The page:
The PK of drugs in children between the ages of 2 and 12 years are not always as straightforward as one would hope. It is imperative to consider the drug metabolizing enzymes of interest and when these enzymes reach maturity. There are also pharmacogenomic (PG) differences in the drug metabolizing enzymes that need to be considered. The disease itself (e.g., cystic fibrosis) may affect PK, as well. If the disease is linked to well-known changes in PK, then PBPK modeling can provide insight and help predict the optimal dose in children. In general, children 2 to 12 years old will likely require weight-based dosing or doses based on BSA-related bands (e.g., 30-40 kg given dose X) in clinical studies. If there are reasons to expect that the exposure-response relationship differs from adults, a range of doses may be studied in pediatric clinical trials.

Below age 2 years old, there are many changes in PK that are not just based on differences in weight. While there is still a lot to learn about drug metabolism in neonates and infants, we know that in these age groups the levels of many enzymes can be very different from those in adults. In fact, as described by O’Hara et al. (2015), some cytochrome P450 enzymes (CYPs) are not even expressed until weeks or months after birth. Many other CYPs are expressed in very low levels early in life and full activity may not be achieved until 6 weeks, 3 months, or even 2 years of age.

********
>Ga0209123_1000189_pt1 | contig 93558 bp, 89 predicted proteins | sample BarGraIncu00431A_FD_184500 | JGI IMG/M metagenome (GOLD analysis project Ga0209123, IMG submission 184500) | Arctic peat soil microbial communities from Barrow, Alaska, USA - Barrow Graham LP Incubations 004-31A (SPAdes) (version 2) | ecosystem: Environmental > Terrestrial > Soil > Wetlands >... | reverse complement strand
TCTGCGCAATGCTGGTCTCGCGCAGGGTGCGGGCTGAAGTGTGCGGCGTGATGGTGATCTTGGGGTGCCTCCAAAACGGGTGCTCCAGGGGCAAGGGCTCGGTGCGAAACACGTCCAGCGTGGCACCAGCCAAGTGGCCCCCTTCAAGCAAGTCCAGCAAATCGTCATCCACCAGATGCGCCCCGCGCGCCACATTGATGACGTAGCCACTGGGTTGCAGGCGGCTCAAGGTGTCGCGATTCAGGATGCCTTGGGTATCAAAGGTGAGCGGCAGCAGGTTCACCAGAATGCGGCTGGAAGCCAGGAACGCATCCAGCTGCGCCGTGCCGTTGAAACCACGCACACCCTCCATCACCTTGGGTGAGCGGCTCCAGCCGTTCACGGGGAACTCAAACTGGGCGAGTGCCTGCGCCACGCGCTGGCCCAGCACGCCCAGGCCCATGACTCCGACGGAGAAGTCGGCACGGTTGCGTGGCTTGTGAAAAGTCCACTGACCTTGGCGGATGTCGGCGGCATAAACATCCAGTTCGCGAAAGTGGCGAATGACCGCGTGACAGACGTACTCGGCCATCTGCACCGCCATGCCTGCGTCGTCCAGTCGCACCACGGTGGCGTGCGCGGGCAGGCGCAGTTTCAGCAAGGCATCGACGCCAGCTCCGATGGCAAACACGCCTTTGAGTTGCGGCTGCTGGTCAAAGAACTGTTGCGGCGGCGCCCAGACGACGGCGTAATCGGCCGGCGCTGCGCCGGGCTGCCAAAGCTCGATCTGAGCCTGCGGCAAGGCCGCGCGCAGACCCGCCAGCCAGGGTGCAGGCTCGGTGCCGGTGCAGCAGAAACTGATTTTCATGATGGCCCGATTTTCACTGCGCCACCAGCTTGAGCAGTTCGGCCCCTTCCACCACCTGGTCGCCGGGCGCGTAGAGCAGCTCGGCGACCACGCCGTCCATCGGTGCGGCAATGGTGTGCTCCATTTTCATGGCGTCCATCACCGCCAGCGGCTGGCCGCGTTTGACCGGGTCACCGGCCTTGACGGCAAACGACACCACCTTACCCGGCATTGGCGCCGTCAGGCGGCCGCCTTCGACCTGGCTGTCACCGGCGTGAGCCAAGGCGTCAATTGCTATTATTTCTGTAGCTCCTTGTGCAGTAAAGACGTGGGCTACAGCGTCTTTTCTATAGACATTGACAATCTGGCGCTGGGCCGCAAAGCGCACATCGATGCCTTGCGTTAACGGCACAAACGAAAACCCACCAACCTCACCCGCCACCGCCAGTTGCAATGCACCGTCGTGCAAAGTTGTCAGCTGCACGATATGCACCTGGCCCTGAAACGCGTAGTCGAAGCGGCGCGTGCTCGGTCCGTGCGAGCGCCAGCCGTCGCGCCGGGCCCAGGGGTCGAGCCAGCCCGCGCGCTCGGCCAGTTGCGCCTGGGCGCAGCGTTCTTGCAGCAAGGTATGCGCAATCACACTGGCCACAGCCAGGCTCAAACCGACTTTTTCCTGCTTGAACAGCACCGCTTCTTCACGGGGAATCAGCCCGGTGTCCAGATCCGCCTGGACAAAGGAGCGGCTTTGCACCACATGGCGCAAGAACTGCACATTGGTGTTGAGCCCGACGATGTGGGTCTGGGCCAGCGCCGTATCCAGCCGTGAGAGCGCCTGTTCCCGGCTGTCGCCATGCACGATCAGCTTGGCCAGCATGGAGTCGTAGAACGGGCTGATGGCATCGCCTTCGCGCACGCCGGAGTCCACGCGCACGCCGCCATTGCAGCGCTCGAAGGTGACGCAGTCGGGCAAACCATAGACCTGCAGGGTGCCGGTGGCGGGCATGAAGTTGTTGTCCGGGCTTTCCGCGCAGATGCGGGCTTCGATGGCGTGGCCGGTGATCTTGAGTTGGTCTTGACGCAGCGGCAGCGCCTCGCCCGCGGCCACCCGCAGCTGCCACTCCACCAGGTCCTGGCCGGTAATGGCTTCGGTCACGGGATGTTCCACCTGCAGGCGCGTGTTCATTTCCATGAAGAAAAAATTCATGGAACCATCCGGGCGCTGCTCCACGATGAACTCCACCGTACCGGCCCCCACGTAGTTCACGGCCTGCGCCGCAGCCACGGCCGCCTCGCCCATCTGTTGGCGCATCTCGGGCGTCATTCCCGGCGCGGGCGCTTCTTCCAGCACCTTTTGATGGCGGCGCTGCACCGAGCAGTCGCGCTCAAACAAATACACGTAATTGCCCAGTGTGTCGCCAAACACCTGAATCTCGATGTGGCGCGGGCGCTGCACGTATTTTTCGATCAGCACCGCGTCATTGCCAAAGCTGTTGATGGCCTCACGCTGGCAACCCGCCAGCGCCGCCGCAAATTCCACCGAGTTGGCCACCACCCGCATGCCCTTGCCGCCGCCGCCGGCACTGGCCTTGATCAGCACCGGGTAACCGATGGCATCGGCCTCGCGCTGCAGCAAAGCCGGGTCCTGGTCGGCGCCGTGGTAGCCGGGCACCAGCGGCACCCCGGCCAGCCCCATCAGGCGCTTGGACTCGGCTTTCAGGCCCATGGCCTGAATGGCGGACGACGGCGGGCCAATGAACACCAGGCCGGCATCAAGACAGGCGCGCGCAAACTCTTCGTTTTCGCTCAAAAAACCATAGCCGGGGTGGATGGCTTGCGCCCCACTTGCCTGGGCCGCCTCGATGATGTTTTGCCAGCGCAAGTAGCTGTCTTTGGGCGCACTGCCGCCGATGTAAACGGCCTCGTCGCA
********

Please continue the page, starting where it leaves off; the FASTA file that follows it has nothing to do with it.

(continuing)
This difference in maturation can present unfortunate challenges because neonates often require lifesaving drugs soon after birth. Off-label use of drugs is a common and necessary practice in neonatal intensive care units in order to treat sick newborns. There are also large differences in the total body water content of neonates and infants relative to older children and adults that likely affect the volume of distribution in addition to clearance mechanisms. For infants and neonates, the key is to utilize PBPK modeling approaches that can account for differences in the age-related changes in volume and clearance. Simulations from such models allows for a much more accurate prediction of potential doses. Taken with the safety profile of the drug, decisions can be made to study infants and neonates using a dose-escalation designs.